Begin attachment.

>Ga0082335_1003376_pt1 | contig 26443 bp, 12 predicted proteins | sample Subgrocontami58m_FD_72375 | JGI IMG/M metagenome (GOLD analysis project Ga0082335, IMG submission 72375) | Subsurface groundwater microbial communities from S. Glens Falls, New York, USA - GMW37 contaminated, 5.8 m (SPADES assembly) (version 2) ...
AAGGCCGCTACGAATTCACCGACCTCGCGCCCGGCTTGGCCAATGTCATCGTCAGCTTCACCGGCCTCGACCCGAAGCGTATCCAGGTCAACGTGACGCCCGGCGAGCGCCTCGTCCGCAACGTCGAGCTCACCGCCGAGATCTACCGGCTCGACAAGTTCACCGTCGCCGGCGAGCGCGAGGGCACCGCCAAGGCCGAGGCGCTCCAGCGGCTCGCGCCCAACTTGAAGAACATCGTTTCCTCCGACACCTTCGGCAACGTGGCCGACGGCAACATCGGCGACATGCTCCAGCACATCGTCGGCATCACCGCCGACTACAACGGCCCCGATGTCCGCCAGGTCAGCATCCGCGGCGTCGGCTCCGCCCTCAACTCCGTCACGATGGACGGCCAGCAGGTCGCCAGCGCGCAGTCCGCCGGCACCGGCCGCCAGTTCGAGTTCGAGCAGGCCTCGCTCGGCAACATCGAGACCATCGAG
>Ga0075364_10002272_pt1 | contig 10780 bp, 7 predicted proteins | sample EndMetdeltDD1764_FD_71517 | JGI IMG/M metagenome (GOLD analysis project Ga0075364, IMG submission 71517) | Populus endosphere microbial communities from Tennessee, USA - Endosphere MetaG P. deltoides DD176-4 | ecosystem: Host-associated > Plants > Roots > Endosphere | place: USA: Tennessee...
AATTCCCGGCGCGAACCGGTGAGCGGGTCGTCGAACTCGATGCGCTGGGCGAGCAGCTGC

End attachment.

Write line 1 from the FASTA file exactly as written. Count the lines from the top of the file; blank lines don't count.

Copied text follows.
>Ga0082335_1003376_pt1 | contig 26443 bp, 12 predicted proteins | sample Subgrocontami58m_FD_72375 | JGI IMG/M metagenome (GOLD analysis project Ga0082335, IMG submission 72375) | Subsurface groundwater microbial communities from S. Glens Falls, New York, USA - GMW37 contaminated, 5.8 m (SPADES assembly) (version 2) ...